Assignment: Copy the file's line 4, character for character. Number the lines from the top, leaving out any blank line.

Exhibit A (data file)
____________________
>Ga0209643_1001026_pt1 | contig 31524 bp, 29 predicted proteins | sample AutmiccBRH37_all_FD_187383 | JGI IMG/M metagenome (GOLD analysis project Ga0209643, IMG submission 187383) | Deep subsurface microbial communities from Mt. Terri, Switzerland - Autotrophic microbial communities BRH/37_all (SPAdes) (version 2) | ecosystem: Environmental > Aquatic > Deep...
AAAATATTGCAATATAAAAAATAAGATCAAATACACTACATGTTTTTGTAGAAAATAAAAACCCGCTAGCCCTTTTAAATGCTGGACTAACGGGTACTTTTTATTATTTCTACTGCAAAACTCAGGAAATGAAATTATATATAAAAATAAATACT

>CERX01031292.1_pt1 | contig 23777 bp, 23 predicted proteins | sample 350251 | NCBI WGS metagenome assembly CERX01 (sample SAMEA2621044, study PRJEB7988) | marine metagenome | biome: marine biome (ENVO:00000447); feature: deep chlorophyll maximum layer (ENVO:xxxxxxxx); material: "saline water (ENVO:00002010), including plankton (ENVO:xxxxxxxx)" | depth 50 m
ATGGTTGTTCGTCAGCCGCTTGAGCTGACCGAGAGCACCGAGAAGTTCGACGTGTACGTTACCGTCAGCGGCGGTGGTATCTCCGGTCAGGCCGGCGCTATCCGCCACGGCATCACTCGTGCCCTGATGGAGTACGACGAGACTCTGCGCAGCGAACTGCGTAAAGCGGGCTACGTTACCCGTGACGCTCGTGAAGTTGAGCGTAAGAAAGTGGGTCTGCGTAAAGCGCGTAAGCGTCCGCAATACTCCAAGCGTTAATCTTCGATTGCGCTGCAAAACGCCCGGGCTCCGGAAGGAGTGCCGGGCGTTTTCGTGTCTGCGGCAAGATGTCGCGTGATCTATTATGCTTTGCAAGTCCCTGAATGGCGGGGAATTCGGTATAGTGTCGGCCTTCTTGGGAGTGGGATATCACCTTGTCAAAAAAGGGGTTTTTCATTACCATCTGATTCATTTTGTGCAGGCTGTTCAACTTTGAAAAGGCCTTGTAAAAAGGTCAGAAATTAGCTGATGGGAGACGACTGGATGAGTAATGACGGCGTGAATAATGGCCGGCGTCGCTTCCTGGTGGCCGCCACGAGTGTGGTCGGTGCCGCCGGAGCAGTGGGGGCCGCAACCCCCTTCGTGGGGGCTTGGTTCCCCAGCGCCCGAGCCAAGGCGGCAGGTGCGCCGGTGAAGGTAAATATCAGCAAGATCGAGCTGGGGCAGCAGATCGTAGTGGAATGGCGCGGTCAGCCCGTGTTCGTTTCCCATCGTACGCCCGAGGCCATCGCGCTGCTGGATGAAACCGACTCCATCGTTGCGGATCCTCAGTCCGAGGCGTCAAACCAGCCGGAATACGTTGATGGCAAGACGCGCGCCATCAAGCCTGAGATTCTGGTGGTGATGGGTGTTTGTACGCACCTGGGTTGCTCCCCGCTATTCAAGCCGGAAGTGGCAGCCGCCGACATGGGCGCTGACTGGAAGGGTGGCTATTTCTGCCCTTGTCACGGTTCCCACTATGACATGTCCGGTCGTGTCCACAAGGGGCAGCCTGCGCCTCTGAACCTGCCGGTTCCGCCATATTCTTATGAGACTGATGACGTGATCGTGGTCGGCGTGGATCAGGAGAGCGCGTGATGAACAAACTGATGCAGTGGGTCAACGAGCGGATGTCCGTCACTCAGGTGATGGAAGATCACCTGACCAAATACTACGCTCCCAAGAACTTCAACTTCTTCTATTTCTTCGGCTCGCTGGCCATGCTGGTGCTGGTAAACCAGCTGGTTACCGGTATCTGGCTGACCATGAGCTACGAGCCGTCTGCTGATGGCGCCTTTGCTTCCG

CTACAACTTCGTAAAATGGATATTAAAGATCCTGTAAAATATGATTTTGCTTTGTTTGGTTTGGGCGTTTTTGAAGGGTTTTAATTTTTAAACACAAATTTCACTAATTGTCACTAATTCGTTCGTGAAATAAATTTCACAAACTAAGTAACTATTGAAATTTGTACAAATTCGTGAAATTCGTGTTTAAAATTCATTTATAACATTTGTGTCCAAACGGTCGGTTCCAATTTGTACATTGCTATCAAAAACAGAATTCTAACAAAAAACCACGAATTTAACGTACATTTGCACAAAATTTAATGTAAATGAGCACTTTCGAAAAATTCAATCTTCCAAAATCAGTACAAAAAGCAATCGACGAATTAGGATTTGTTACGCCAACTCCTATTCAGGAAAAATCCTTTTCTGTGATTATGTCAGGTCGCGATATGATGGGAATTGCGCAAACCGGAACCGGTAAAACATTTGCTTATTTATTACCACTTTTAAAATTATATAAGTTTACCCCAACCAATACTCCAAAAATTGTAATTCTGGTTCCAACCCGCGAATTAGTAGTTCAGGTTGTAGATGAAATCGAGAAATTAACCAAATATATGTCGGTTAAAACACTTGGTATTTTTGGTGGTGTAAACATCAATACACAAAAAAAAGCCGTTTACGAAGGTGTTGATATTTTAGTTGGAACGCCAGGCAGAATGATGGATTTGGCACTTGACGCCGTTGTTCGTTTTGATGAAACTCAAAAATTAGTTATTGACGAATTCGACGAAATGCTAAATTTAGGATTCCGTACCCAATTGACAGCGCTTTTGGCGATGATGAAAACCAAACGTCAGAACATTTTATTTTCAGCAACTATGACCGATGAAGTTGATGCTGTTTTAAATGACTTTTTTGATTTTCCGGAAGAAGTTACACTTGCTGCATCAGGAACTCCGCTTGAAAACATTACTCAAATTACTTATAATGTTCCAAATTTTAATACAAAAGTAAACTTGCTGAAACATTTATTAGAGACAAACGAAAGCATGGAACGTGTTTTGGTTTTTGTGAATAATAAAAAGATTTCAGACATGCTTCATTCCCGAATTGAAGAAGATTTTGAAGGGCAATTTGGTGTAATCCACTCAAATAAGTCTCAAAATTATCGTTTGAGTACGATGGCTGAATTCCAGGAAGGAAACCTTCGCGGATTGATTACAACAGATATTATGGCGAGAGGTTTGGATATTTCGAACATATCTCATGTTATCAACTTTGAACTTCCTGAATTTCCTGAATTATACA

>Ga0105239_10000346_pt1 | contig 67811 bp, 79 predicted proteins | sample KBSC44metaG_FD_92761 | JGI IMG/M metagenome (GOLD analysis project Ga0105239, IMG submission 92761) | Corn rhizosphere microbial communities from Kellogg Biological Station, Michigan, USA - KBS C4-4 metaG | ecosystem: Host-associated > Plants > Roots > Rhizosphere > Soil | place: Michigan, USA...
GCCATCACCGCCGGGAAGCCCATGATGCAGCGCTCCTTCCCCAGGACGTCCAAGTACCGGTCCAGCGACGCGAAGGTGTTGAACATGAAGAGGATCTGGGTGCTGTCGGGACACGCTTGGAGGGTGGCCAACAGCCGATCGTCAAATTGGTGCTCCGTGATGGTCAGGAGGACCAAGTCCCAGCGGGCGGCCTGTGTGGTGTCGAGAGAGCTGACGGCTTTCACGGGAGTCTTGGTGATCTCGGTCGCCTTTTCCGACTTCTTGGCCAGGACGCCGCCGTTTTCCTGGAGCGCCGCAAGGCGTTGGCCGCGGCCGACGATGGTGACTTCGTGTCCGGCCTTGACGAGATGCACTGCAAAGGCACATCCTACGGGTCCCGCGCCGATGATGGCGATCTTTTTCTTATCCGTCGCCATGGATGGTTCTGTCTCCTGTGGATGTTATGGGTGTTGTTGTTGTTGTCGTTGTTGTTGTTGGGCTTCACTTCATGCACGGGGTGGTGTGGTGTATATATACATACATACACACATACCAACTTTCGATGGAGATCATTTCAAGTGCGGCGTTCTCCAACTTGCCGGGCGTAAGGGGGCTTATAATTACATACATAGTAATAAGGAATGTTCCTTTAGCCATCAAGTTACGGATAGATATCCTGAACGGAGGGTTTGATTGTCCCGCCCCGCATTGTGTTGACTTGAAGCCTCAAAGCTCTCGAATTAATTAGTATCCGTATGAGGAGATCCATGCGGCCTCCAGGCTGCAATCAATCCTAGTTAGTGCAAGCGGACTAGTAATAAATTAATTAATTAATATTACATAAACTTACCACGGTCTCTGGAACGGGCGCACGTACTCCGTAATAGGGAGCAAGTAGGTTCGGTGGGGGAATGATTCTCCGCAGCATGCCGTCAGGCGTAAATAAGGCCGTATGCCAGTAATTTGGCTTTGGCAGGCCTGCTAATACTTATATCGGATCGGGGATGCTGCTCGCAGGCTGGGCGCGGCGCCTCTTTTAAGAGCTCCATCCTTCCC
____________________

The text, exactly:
ATGGTTGTTCGTCAGCCGCTTGAGCTGACCGAGAGCACCGAGAAGTTCGACGTGTACGTTACCGTCAGCGGCGGTGGTATCTCCGGTCAGGCCGGCGCTATCCGCCACGGCATCACTCGTGCCCTGATGGAGTACGACGAGACTCTGCGCAGCGAACTGCGTAAAGCGGGCTACGTTACCCGTGACGCTCGTGAAGTTGAGCGTAAGAAAGTGGGTCTGCGTAAAGCGCGTAAGCGTCCGCAATACTCCAAGCGTTAATCTTCGATTGCGCTGCAAAACGCCCGGGCTCCGGAAGGAGTGCCGGGCGTTTTCGTGTCTGCGGCAAGATGTCGCGTGATCTATTATGCTTTGCAAGTCCCTGAATGGCGGGGAATTCGGTATAGTGTCGGCCTTCTTGGGAGTGGGATATCACCTTGTCAAAAAAGGGGTTTTTCATTACCATCTGATTCATTTTGTGCAGGCTGTTCAACTTTGAAAAGGCCTTGTAAAAAGGTCAGAAATTAGCTGATGGGAGACGACTGGATGAGTAATGACGGCGTGAATAATGGCCGGCGTCGCTTCCTGGTGGCCGCCACGAGTGTGGTCGGTGCCGCCGGAGCAGTGGGGGCCGCAACCCCCTTCGTGGGGGCTTGGTTCCCCAGCGCCCGAGCCAAGGCGGCAGGTGCGCCGGTGAAGGTAAATATCAGCAAGATCGAGCTGGGGCAGCAGATCGTAGTGGAATGGCGCGGTCAGCCCGTGTTCGTTTCCCATCGTACGCCCGAGGCCATCGCGCTGCTGGATGAAACCGACTCCATCGTTGCGGATCCTCAGTCCGAGGCGTCAAACCAGCCGGAATACGTTGATGGCAAGACGCGCGCCATCAAGCCTGAGATTCTGGTGGTGATGGGTGTTTGTACGCACCTGGGTTGCTCCCCGCTATTCAAGCCGGAAGTGGCAGCCGCCGACATGGGCGCTGACTGGAAGGGTGGCTATTTCTGCCCTTGTCACGGTTCCCACTATGACATGTCCGGTCGTGTCCACAAGGGGCAGCCTGCGCCTCTGAACCTGCCGGTTCCGCCATATTCTTATGAGACTGATGACGTGATCGTGGTCGGCGTGGATCAGGAGAGCGCGTGATGAACAAACTGATGCAGTGGGTCAACGAGCGGATGTCCGTCACTCAGGTGATGGAAGATCACCTGACCAAATACTACGCTCCCAAGAACTTCAACTTCTTCTATTTCTTCGGCTCGCTGGCCATGCTGGTGCTGGTAAACCAGCTGGTTACCGGTATCTGGCTGACCATGAGCTACGAGCCGTCTGCTGATGGCGCCTTTGCTTCCG